• Chapters, the new independent bookshop, ran a #WDYT competition to win the Philip Pullman ‘The Book of Dust’ book, bag and poster, which resulted in a 169% increase in Instagram followers
  • Stafford Churches shared posts about organising the annual Christmas Tree Festival in St Mary’s Church
  • Dean Sharpe’s Floral Studio shared how they were placed 1st in the Chelsea Flower Show heats. Congratulations!
  • The Moat Househeld its Wedding Showcase offering a free Top Table for weddings booked in Jan/Feb/March 2019. Other Lewis Partnership venues of The Swan, The Bear Grill, The Dog & Doublet, The Red Lion andThe Bank House have been posting pictures of their delicious seasonal specialsChoose Revive & Thrive for your Business Improvement District Feasibility services
  • Lots of Black Friday deals were shared by various retailers using #WDYT
  • Dourish & Day shared their excitement about the first snow of the season in Stafford
  • Kennys Sports Bar continues to let residents and visitors know about all the major sporting events they are showing on their big screens each day
  • FunkyWunkyDooDahsis thinking ahead to the New Year by offering curtains and blinds at 2017 prices

Shop, eat and enjoy Stafford this festive season – and don’t forget to tell us #WDYT?

More stories like this one from Stafford can be found in Place Magazine each month

Northwich BID makes winter investments into town

Read all about Northwich in Place Magazine

Following investments into the image of Northwich town centre over the last two years, the Northwich Business Improvement District (BID) has once again funded initiatives to catch the eye of shoppers and visitors.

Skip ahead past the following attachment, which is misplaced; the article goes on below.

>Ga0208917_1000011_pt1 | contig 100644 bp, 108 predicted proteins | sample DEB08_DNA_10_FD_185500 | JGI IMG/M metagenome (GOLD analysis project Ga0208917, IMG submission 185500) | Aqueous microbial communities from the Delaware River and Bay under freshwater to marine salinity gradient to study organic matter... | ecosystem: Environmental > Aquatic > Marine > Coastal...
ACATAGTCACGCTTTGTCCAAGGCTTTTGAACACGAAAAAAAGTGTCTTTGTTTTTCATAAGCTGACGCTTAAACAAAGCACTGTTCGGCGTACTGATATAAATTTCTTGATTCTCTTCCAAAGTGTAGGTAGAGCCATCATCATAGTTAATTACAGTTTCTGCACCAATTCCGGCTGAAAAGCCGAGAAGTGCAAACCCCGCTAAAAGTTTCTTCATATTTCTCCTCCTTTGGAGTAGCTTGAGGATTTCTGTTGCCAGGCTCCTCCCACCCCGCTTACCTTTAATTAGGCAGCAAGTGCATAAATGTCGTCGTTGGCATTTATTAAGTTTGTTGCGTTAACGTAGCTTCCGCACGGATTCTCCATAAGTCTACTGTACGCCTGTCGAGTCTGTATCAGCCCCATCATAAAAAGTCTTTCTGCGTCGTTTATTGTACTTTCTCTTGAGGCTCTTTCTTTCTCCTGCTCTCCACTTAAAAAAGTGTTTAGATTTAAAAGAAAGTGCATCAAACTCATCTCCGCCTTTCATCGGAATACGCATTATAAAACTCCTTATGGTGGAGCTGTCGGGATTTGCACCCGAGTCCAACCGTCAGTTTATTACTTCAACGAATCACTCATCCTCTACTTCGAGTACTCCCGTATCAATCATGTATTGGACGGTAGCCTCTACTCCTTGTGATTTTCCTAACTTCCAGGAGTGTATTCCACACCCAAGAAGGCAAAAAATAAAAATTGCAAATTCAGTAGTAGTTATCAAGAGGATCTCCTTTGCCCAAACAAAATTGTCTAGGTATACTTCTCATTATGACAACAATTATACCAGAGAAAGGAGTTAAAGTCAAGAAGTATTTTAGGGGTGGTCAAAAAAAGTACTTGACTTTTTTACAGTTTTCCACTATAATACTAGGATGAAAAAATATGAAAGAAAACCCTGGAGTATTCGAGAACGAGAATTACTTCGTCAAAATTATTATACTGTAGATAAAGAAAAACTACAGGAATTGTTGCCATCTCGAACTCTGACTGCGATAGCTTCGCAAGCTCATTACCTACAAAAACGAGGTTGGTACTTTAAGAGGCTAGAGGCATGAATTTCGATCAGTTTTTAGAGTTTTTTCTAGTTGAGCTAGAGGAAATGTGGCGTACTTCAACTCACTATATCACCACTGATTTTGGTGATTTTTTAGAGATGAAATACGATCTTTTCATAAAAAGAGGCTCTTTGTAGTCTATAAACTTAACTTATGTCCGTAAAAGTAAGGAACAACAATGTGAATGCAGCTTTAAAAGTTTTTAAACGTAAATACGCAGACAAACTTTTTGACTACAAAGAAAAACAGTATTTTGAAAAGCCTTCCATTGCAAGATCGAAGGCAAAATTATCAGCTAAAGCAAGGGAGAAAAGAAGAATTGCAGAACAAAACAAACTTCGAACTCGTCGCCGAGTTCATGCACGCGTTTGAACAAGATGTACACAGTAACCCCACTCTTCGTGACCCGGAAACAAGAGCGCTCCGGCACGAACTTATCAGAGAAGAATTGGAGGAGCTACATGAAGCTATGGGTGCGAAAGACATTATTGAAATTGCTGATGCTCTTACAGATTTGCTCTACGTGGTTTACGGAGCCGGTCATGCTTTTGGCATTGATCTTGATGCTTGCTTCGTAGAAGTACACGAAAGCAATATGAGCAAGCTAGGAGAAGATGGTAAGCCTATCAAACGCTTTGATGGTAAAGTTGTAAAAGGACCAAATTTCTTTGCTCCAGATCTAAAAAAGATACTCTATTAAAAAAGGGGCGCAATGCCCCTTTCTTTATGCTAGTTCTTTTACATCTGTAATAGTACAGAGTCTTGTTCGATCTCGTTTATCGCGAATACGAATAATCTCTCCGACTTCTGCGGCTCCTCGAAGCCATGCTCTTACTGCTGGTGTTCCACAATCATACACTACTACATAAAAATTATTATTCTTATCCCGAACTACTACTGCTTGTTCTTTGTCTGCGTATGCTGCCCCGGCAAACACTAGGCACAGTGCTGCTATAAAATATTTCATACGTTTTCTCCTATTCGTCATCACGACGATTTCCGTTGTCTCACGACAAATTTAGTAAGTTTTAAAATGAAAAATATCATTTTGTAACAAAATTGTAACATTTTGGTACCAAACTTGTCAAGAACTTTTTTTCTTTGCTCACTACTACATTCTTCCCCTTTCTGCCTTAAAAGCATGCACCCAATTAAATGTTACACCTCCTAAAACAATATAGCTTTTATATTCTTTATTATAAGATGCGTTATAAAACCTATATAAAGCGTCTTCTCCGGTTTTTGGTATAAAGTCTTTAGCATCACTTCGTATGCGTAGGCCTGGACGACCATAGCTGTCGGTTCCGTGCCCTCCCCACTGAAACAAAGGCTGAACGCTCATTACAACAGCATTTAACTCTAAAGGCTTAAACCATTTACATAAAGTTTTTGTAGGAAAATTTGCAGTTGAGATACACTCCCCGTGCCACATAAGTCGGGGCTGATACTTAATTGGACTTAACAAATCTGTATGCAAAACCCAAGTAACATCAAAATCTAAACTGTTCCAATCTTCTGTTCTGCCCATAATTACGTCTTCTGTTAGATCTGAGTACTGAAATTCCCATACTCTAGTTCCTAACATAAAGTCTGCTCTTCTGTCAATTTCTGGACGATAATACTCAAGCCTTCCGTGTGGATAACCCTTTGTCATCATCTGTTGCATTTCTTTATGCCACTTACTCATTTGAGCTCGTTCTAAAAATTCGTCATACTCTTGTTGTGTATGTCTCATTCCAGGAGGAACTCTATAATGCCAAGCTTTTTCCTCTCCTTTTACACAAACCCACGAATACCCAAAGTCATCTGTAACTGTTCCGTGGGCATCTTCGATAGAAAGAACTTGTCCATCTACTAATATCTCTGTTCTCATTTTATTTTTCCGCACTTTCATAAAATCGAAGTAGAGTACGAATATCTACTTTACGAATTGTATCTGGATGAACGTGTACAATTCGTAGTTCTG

Not only have they invested into winter planters, hanging and railing baskets but they have Northwich BID can be found each month in Place Magazinealso facilitated the return of solar powered Christmas trees which are adorning lighting columns throughout the town and at the Hanging Basket stand on Leicester Street which is a key gateway to Northwich.

The trees, which are adding some sparkle to the streets in the run up to Christmas, were switched on at the Extravaganza on Saturday 25th November alongside the town’s Christmas lights and motifs which the BID have also part funded.

These investments by the BID, in particular the provision of winter plants, are all part of the organisation’s objective to deliver a greener and cleaner Northwich which can be enjoyed by shoppers and retailers alike and is the latest in a long line of projects delivered to this effect.

This Christmas in Northwich article can be found in Revive & Thrive's Place MagazineIn the last two years alone they’ve been responsible for the re-development of Pocket Park, helped refresh the subway turret next to the Memorial Court, overseen the installation of a walled garden vinyl on Witton Street  and also committed extra funds into the weekly cleansing of Northwich Town Centre.

On top of this, the BID carries out monthly audits throughout the year regarding the image and cleansing of the town too.

Northwich BID Officer Mark Henshaw is hopeful that visitors to the town centre will enjoy the floral and festive additions over the coming weeks.

“Since the BID began funding additional planting in the town centre we’ve had so many positive comments about how they add colour and vibrancy, and although the winter planting won’t come to fruition until the spring, they do improve the look and feel of the town.

“We also had great feedback from businesses about the solar Christmas trees last year so we’ve brought them back again. The switch-on was great and it means that people can now fully experience the trees and their shimmering glow.”

More stories like this one from Leeds BID can be found in Place Magazine each month